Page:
The Edward Said of the ancient world

Heresy in the University - Afrocentrism
February 18, 2000

Martin Bernal need have no worries about the rate at which he produces his Black Athena (volume one appeared in 1987 and volume two in 1991, with three and four still to come). The momentum of the controversy that surrounds his contention that western civilisation is black African in origin is more than capable of filling the intervals between volumes. The first of these two books is a direct contribution to that debate, which impinges more tangentially on the second.

Jacques Berlinerblau, a professor of Judaic studies, makes a scrupulously honest and thorough attempt to assess the implications of Bernal's project for American academe. Given its multi-disciplinary nature, this is no easy undertaking: in a few places, the strain of operating in unfamiliar territory shows through. Berlinerblau does not discriminate enough between the content and reception of volume one and two. Many acknowledged (if reluctantly) the former as containing an extremely intelligent and overdue expose of hidden prejudice in the early modern intellectual history of classics and its sister disciplines, temporarily promoting its author to the status of a kind of Edward Said of the ancient world. The latter, by contrast, was received in professional circles with something akin to embarrassment, because its approach and method seemed outdated.

Once Bernal had shrunk from questioning the whole "Indo-European hypothesis", he was reduced to a mass of particularist details of doubtful significance.

As the subtitle of Berlinerblau's book concedes, the impact of Bernal's work outside America passes him by. In Britain, Bernal's country of origin and where his book was initially published, that impact was much slighter than in America and diminished markedly after the appearance of volume two. In Germany, the country that furnished much of the subject matter of scholarly distortion in volume one, the work has been virtually ignored. Berlinerblau devotes just 15 lines to Bernal's formative years, up to the time when he moved to America (at the age of 35).

One of the disciplines most deeply implicated in Bernal's findings is Mediterranean archaeology, as Berlinerblau realises. Thus there are some sensible pages on diffusionism and its critics, but Berlinerblau is not at ease in this territory. Had he taken wider soundings, he might have been interested to find that, for many archaeologists of the early Mediterranean, the response to Bernal is less outright opposition to his claims than being professionally entirely unaffected by them - partly because Bernal has been persistently vague as to the mechanisms of his Egyptian and Phoenician "contact", "influence" or "colonisation" in Greece and elsewhere. Suppose that it all happened as he claims, did it change anything? Did it produce, even fleetingly or locally, a culture that faintly resembled those of its alleged originators? Does it offer any new orientations for the study of prehistoric Europe?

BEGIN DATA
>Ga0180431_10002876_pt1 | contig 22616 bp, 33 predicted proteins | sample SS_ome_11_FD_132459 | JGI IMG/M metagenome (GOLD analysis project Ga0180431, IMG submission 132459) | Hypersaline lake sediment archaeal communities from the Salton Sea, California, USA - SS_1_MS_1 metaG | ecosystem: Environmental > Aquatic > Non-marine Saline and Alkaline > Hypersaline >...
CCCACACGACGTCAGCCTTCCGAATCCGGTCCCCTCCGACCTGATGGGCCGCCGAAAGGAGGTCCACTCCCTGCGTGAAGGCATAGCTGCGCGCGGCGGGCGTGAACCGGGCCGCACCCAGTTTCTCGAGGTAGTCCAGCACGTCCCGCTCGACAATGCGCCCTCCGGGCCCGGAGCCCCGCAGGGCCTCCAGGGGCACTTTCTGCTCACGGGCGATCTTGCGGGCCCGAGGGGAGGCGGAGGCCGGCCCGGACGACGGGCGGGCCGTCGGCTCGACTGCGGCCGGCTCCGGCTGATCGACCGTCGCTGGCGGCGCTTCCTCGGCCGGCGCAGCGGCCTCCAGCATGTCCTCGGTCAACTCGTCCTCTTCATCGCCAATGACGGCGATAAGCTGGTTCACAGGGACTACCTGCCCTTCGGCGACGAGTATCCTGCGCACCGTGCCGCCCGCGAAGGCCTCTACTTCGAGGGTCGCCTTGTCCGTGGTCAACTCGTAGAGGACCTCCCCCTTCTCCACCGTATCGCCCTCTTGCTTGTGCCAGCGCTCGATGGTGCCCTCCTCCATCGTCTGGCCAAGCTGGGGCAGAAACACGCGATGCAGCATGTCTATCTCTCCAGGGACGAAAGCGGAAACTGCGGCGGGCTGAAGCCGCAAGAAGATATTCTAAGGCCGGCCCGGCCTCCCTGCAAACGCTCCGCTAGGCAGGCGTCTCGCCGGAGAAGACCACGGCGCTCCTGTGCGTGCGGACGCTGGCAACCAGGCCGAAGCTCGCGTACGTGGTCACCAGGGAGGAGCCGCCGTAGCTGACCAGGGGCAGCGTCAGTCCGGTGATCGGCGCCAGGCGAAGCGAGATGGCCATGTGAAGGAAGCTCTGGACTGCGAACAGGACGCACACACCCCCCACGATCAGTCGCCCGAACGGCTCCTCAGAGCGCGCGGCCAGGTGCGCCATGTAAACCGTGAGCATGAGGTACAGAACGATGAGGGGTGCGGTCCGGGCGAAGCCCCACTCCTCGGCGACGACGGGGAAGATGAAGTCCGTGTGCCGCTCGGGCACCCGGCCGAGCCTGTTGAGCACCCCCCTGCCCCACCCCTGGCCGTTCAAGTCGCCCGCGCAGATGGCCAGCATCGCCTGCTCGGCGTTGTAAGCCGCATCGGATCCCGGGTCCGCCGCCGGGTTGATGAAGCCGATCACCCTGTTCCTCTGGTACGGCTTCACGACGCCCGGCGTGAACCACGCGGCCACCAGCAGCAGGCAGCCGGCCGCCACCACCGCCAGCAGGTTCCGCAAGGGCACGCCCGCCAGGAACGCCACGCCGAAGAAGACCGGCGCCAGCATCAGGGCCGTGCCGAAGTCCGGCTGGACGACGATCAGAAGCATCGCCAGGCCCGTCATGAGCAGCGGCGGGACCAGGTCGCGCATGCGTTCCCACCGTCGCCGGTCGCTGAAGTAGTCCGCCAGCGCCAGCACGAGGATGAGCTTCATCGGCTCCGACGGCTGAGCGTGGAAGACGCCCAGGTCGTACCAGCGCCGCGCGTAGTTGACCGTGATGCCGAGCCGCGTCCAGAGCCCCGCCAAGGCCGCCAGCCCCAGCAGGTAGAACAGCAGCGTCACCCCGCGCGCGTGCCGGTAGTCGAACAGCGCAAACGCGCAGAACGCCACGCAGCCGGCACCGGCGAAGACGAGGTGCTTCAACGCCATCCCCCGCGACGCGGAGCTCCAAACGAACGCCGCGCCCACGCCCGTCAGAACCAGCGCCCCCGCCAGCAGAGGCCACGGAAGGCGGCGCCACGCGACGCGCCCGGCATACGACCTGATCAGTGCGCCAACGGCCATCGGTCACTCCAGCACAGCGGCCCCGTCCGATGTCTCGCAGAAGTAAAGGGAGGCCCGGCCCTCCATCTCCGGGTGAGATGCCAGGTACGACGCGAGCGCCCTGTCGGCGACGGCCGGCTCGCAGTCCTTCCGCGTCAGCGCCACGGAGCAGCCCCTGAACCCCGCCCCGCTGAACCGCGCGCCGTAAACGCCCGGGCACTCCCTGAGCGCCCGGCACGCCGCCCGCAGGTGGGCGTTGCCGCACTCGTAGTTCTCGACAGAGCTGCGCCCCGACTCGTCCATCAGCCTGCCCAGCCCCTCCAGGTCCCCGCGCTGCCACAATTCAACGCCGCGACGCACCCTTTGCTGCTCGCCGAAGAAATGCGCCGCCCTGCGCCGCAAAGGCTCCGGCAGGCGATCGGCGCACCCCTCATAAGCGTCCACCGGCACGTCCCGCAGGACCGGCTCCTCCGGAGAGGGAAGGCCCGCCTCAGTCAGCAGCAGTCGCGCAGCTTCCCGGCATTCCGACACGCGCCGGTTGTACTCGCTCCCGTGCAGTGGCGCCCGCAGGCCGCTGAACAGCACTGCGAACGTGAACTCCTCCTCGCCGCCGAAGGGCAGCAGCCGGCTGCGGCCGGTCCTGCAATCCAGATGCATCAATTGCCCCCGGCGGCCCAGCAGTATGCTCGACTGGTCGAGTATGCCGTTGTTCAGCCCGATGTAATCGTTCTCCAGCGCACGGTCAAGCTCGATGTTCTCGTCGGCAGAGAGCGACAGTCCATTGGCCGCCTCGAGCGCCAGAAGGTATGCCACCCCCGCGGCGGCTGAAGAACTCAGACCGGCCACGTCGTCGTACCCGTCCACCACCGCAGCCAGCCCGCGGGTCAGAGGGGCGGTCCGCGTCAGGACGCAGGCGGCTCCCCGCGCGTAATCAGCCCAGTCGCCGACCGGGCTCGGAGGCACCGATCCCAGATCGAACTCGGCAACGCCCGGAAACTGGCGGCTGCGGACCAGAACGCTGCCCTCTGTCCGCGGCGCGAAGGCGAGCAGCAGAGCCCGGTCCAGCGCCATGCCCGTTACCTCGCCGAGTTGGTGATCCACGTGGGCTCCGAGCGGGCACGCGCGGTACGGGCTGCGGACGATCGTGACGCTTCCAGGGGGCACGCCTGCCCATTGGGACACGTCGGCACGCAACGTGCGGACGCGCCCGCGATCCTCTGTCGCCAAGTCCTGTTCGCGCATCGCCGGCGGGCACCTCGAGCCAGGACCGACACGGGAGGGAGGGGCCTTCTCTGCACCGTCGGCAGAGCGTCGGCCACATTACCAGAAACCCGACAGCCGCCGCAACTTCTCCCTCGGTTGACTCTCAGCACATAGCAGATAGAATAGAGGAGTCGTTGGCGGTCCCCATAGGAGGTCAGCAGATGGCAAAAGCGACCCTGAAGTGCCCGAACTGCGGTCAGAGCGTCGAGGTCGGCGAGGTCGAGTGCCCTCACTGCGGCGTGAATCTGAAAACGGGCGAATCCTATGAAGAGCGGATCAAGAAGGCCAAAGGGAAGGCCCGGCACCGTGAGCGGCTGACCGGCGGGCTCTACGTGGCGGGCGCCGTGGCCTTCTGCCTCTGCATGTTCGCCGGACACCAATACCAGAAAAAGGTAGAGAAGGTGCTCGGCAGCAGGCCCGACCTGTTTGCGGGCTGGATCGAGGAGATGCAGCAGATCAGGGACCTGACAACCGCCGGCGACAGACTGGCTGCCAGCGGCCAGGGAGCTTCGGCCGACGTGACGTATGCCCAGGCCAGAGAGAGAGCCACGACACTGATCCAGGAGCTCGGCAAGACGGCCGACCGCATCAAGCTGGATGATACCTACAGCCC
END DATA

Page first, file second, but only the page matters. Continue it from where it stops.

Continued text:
The relation of Bernal's work to the Afrocentrists is, by contrast, one of the points Berlinerblau gets right. The truth seems to be that Bernal strayed innocently into a minefield, of whose existence he was only partly aware. One sign of this was the fury he aroused in Afrocentrist circles by omitting from his bibliography in volume one the texts of their founding fathers; another was his own abrupt shift of emphasis, in volume two, away from western Asia and towards Egypt.

The descriptive aridity of modern Egyptology is one reason why ancient Egypt has for so long acted as an irresistible magnet for anti-intellectual movements of all kinds; but never so forcefully as with modern Afro-

centrism. The sterile, misdirected debate about the skin colour of the ancient Egyptians exemplifies the level of discussion. The first point to make about Stephen Howe's admirable book is that probably no American publisher would have dared issue it. Howe, a social scientist studying a movement that, as he rightly insists, should be addressing socio-economic issues but refuses to do so, has set himself a tricky task. After an altogether excellent introductory chapter he moves, by a mainly prosopographical route, through the landscape of studied and increasing irrationality that Afrocentrism has become. Cheikh Anta Diop and (rather surprisingly) Martin Bernal, in his central chapters, come across as dispassionate thinkers compared with the blood-curdling racism purveyed by some of the other writers.

If a single common message emerges from both books under review, it is that the debates raised by both Black Athena and Afrocentrism are so quintessentially American that they almost succeed in making the issue of colour secondary to that of nationality. One lasting image for Howe's readers is that of the Gambian official who, after a showing of the film of Alex Haley's Roots, remarked: "We don't want to see any more dressed-up Americans pretending to be Mandinkas." Likewise, if you are inclined to question Berlinerblau's description of Brooklyn as "New York's - if not the world's -most relevant borough", then his book is probably not for you.

Anthony Snodgrass is professor of classical archaeology, University of Cambridge.

Heresy in the University: The Black Athena Controversy and the Responsibilities of American Intellectuals

Author - Jacques Berlinerblau
ISBN - 0 8135 2587 X and 2588 8
Publisher - Rutgers University Press
Price - £41.50 and £16.50
Pages - 288

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